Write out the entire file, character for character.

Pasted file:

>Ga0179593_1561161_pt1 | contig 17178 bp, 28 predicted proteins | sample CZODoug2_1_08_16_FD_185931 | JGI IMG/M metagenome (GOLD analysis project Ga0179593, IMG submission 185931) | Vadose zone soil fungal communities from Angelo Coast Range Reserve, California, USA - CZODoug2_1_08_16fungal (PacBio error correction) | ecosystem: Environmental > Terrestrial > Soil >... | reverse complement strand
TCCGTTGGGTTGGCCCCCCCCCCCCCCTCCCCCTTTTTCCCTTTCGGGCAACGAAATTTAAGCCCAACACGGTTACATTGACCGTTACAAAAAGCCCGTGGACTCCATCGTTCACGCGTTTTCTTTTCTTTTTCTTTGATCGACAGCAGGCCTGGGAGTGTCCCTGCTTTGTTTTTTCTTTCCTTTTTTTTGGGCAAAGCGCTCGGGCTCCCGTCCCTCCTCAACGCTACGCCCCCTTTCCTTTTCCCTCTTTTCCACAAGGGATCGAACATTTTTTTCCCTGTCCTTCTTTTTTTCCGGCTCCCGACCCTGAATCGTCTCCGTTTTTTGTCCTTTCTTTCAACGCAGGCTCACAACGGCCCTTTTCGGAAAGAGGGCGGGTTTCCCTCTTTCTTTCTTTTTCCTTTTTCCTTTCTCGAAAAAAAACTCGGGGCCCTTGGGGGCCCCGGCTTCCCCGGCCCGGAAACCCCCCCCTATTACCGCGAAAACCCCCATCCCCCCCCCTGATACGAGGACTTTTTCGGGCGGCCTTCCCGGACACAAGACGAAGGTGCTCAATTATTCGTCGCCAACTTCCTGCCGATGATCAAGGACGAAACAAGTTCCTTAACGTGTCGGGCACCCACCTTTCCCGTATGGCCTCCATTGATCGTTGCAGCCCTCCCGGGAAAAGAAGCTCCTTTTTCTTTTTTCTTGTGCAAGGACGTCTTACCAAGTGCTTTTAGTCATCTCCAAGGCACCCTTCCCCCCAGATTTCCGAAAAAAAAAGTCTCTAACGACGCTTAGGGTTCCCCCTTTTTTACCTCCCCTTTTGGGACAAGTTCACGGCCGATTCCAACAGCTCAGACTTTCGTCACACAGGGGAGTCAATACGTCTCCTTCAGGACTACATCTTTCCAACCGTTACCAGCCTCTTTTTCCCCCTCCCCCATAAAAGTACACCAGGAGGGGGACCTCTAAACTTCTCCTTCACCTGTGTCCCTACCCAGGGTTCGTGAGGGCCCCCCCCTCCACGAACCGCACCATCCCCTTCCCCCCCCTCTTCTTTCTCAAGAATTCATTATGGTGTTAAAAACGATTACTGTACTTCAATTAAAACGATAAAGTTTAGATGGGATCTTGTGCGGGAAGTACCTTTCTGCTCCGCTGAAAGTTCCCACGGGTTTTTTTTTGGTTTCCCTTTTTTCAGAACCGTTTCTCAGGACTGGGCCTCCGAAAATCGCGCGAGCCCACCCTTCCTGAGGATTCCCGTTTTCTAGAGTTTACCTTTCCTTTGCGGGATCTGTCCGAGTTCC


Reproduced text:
>Ga0179593_1561161_pt1 | contig 17178 bp, 28 predicted proteins | sample CZODoug2_1_08_16_FD_185931 | JGI IMG/M metagenome (GOLD analysis project Ga0179593, IMG submission 185931) | Vadose zone soil fungal communities from Angelo Coast Range Reserve, California, USA - CZODoug2_1_08_16fungal (PacBio error correction) | ecosystem: Environmental > Terrestrial > Soil >... | reverse complement strand
TCCGTTGGGTTGGCCCCCCCCCCCCCCTCCCCCTTTTTCCCTTTCGGGCAACGAAATTTAAGCCCAACACGGTTACATTGACCGTTACAAAAAGCCCGTGGACTCCATCGTTCACGCGTTTTCTTTTCTTTTTCTTTGATCGACAGCAGGCCTGGGAGTGTCCCTGCTTTGTTTTTTCTTTCCTTTTTTTTGGGCAAAGCGCTCGGGCTCCCGTCCCTCCTCAACGCTACGCCCCCTTTCCTTTTCCCTCTTTTCCACAAGGGATCGAACATTTTTTTCCCTGTCCTTCTTTTTTTCCGGCTCCCGACCCTGAATCGTCTCCGTTTTTTGTCCTTTCTTTCAACGCAGGCTCACAACGGCCCTTTTCGGAAAGAGGGCGGGTTTCCCTCTTTCTTTCTTTTTCCTTTTTCCTTTCTCGAAAAAAAACTCGGGGCCCTTGGGGGCCCCGGCTTCCCCGGCCCGGAAACCCCCCCCTATTACCGCGAAAACCCCCATCCCCCCCCCTGATACGAGGACTTTTTCGGGCGGCCTTCCCGGACACAAGACGAAGGTGCTCAATTATTCGTCGCCAACTTCCTGCCGATGATCAAGGACGAAACAAGTTCCTTAACGTGTCGGGCACCCACCTTTCCCGTATGGCCTCCATTGATCGTTGCAGCCCTCCCGGGAAAAGAAGCTCCTTTTTCTTTTTTCTTGTGCAAGGACGTCTTACCAAGTGCTTTTAGTCATCTCCAAGGCACCCTTCCCCCCAGATTTCCGAAAAAAAAAGTCTCTAACGACGCTTAGGGTTCCCCCTTTTTTACCTCCCCTTTTGGGACAAGTTCACGGCCGATTCCAACAGCTCAGACTTTCGTCACACAGGGGAGTCAATACGTCTCCTTCAGGACTACATCTTTCCAACCGTTACCAGCCTCTTTTTCCCCCTCCCCCATAAAAGTACACCAGGAGGGGGACCTCTAAACTTCTCCTTCACCTGTGTCCCTACCCAGGGTTCGTGAGGGCCCCCCCCTCCACGAACCGCACCATCCCCTTCCCCCCCCTCTTCTTTCTCAAGAATTCATTATGGTGTTAAAAACGATTACTGTACTTCAATTAAAACGATAAAGTTTAGATGGGATCTTGTGCGGGAAGTACCTTTCTGCTCCGCTGAAAGTTCCCACGGGTTTTTTTTTGGTTTCCCTTTTTTCAGAACCGTTTCTCAGGACTGGGCCTCCGAAAATCGCGCGAGCCCACCCTTCCTGAGGATTCCCGTTTTCTAGAGTTTACCTTTCCTTTGCGGGATCTGTCCGAGTTCC